The West Windsor-Plainsboro Regional School District was honored as an exemplary program in the 2023 School Leader Awards for its “Dual Language Immersion Program.” The program is designed for K-5 students.

The district offers two programs: Mandarin Chinese and Spanish. At the K-3 level, Mandarin Chinese is offered at Maurice Hawk Elementary School and Spanish is offered at Dutch Neck Elementary School. At the fourth- and fifth-grade level, both Spanish and Chinese are offered at Village Elementary School.

All WW-P students are eligible to apply for the program prior to the start of kindergarten, with the district welcoming a robust blend of new language learners and students who already speak the language in the dual language immersion kindergarten program each fall.

The mission of the DLI program is to support students as they learn core academic content and skills while learning both English and the target language. The program seeks to foster strong intercultural competence in every learner, with the district encouraging students to appreciate other cultures and develop a deeper understanding of their own cultures – all while learning how to communicate effectively across global communities.

“WW-P’s Dual Language Immersion Program was born as an actionable program from one of our district’s four strategic goals, ‘Embracing a rapidly changing world, we will empower learners to assume active roles in their communities, to face and engage global challenges and to contribute proactively toward a more peaceful, just, inclusive, and secure world,’” said Dr. David Aderhold, superintendent of schools. “To see the program grow from four kindergarten classrooms to six grade levels and over 530 students speaks to the staff and community’s belief in our strategic goal work guiding our school and classroom practice.”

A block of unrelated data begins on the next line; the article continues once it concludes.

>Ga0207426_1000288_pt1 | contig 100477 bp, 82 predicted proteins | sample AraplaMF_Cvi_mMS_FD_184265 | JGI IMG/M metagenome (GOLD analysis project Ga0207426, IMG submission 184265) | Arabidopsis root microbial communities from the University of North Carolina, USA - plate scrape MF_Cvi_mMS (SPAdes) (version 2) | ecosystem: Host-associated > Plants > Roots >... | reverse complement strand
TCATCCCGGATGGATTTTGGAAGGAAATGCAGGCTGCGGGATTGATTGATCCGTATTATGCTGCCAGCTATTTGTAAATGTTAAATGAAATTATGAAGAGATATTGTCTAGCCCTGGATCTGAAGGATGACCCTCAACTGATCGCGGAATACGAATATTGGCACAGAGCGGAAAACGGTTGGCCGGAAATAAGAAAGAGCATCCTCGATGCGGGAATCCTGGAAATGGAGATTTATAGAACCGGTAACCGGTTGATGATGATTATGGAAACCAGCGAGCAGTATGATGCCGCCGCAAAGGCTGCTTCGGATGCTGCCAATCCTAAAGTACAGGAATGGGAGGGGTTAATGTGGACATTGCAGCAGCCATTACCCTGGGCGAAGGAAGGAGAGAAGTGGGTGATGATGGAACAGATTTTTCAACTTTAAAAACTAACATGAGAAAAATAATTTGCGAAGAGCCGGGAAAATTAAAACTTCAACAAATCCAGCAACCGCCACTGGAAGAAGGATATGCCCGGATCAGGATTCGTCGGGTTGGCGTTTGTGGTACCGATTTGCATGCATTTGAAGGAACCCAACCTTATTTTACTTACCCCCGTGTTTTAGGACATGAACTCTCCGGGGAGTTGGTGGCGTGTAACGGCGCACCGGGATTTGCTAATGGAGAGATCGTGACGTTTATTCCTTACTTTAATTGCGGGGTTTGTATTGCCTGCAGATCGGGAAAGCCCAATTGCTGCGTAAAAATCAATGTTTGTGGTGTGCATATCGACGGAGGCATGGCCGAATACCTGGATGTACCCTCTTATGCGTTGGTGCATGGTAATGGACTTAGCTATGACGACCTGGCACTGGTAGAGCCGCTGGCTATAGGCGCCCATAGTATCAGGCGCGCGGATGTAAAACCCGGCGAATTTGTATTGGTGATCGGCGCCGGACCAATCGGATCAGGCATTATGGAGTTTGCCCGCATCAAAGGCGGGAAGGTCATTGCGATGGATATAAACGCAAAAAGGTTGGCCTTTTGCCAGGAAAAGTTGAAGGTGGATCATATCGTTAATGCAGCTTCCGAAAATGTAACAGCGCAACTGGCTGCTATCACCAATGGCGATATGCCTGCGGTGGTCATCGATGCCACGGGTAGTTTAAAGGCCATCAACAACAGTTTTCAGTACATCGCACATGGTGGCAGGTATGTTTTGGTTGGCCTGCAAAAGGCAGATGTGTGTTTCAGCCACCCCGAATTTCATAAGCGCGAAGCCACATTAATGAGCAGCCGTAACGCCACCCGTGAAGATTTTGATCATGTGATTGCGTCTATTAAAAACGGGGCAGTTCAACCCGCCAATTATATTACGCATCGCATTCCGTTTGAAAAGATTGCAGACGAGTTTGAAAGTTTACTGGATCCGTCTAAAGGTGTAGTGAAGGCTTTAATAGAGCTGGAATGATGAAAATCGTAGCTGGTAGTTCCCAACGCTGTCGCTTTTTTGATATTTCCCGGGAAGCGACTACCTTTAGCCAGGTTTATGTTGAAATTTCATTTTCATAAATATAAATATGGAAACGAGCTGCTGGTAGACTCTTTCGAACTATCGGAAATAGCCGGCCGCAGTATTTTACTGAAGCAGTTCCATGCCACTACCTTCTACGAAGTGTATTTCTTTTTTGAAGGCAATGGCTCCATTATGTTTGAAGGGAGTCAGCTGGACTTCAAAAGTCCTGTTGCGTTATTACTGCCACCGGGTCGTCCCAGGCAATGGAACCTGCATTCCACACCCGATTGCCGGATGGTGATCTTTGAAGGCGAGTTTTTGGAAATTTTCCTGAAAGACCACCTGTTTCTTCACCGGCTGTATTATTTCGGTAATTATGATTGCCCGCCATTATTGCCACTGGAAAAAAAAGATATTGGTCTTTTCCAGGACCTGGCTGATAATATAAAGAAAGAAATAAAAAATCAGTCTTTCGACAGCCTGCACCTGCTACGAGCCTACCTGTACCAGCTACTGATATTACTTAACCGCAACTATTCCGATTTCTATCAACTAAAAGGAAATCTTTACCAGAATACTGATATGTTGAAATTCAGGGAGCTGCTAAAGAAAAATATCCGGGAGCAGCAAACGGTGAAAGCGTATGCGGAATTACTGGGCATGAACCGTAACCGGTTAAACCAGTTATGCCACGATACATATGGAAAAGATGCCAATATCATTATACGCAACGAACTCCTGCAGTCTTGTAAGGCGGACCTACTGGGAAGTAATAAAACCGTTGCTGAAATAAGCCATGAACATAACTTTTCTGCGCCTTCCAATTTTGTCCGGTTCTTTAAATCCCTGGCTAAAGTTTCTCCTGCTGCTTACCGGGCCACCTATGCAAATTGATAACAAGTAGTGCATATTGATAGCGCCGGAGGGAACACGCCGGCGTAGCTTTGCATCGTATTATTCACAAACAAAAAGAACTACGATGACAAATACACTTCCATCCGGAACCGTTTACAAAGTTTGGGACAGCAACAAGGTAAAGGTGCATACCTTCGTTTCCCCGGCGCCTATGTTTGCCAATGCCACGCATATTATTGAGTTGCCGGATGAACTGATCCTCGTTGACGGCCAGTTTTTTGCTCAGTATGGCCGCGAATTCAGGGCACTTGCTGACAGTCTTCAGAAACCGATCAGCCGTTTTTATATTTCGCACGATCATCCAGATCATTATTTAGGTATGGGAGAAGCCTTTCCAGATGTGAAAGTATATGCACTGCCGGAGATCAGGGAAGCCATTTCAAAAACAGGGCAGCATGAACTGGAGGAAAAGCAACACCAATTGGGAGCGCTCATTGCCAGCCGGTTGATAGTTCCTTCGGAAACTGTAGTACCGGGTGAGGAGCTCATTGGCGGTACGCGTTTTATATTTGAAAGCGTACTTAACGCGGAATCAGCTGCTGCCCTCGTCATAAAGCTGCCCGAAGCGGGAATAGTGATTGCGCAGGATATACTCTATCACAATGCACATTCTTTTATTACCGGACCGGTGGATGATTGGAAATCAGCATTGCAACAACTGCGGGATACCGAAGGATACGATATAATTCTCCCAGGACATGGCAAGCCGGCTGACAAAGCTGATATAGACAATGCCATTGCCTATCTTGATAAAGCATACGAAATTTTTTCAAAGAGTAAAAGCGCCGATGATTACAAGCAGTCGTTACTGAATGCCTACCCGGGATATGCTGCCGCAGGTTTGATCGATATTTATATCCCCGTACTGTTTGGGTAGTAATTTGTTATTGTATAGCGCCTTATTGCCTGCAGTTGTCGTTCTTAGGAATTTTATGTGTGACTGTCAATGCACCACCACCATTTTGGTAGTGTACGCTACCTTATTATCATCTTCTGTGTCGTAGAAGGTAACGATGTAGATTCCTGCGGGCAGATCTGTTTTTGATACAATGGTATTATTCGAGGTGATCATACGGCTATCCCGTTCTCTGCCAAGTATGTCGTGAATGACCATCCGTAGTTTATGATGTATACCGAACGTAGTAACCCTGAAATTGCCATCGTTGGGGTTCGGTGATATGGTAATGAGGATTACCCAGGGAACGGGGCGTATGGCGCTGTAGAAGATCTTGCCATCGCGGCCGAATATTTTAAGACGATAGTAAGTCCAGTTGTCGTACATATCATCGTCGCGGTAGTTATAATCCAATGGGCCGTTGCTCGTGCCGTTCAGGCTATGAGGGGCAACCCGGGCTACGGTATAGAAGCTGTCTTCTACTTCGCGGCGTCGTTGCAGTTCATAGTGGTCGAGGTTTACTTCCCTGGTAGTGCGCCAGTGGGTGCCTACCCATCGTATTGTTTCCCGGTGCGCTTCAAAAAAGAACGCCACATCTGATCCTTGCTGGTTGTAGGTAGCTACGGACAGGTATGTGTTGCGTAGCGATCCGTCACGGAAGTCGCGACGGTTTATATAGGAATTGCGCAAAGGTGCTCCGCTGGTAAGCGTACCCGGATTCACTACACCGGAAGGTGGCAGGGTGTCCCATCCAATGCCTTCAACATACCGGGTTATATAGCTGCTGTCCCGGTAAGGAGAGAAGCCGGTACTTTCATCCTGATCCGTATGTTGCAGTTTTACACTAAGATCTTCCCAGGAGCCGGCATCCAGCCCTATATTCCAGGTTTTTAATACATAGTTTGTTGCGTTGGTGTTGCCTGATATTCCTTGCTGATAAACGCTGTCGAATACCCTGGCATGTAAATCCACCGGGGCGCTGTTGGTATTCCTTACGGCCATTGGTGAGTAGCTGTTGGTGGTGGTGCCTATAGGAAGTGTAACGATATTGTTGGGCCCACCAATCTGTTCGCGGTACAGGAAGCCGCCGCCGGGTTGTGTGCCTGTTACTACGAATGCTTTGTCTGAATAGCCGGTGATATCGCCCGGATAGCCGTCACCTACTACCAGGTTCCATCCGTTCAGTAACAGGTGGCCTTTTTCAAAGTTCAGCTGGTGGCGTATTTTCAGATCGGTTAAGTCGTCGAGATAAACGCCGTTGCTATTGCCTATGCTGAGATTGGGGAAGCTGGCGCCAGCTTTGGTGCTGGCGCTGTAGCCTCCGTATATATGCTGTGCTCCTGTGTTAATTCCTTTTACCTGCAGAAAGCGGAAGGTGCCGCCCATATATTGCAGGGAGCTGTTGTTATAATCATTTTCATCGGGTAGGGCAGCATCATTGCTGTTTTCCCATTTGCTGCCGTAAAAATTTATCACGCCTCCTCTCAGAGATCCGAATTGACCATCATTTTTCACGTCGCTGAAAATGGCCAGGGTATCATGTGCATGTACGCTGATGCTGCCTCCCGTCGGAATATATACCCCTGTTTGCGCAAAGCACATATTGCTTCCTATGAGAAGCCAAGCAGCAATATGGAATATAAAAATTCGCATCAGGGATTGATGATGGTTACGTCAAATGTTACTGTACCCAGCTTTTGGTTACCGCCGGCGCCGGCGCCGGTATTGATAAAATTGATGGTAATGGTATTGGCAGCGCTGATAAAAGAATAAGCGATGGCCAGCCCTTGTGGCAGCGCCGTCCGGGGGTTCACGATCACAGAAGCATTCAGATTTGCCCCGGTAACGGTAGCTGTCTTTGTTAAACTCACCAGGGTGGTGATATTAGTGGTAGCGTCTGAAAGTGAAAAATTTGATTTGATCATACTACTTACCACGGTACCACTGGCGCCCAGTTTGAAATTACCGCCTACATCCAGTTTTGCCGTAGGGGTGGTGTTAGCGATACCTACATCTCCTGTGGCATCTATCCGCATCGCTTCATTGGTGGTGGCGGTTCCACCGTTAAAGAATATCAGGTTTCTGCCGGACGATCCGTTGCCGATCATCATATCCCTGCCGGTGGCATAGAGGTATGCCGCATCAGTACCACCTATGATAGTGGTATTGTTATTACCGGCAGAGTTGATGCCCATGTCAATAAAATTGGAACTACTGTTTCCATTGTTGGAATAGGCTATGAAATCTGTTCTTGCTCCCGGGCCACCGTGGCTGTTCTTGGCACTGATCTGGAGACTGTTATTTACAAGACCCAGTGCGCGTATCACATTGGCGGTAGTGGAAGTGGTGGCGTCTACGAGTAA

Dr. Ashley Warren, WW-P’s supervisor of world languages and dual language immersion, said the program welcomed its first four classes of kindergarten dual language immersion students in September 2018. “Since then, we have opened a new grade of dual language immersion each year,” she said. “Watching our students ‘grow up’ in the program has been a joy! Two of the challenges that we have found are finding certified bilingual staff and developing appropriate curricular resources in Spanish and Mandarin.”

The program recently had 532 students, with both programs being equally popular, Warren said. Asked about how proficient the students are in either Spanish or Mandarin, Warren explained, “Our DLI program is home to both new language learners and students who already have a proficiency in Spanish or Chinese. If a child already speaks/understands the program language, then their participation in the DLI program allows them to maintain and strengthen their home language while developing biliteracy in English and their home language. If a child does not yet speak or understand Spanish or Chinese, the student will learn the target language from their teachers and peers in the program.”

The program is aligned to the New Jersey Student Learning Standards in English/language arts, mathematics, science, social studies, world languages and all other content areas. “Our DLI program follows a 50:50 model. In this model, students experience 50% of the day in English and 50% in the target language: Spanish or Mandarin Chinese,” according to the district’s entry letter. 

Community response to the program has been tremendous, Warren said. “Our kindergarten DLI classes are full, and we have started using a waitlist due to the strong interest in our program,” she said. “Once in the program, our DLI families are very supportive! Year after year, I enjoy watching how families partner with our staff to strengthen and further develop our program. Perhaps the greatest sign of family commitment to the program is the dozens of siblings that we now have enrolled in our K-5 DLI program.”

The DLI program is helping the district encourage students to embrace a rapidly changing world, Warren said. “Ultimately, DLI programming helps students to grow in their knowledge and appreciation of other cultures, to develop a deeper understanding of their own cultures and to learn how to communicate effectively across global communities in multiple languages,” she said. 

Thomas A. Parmalee is NJSBA’s manager of communications and publications.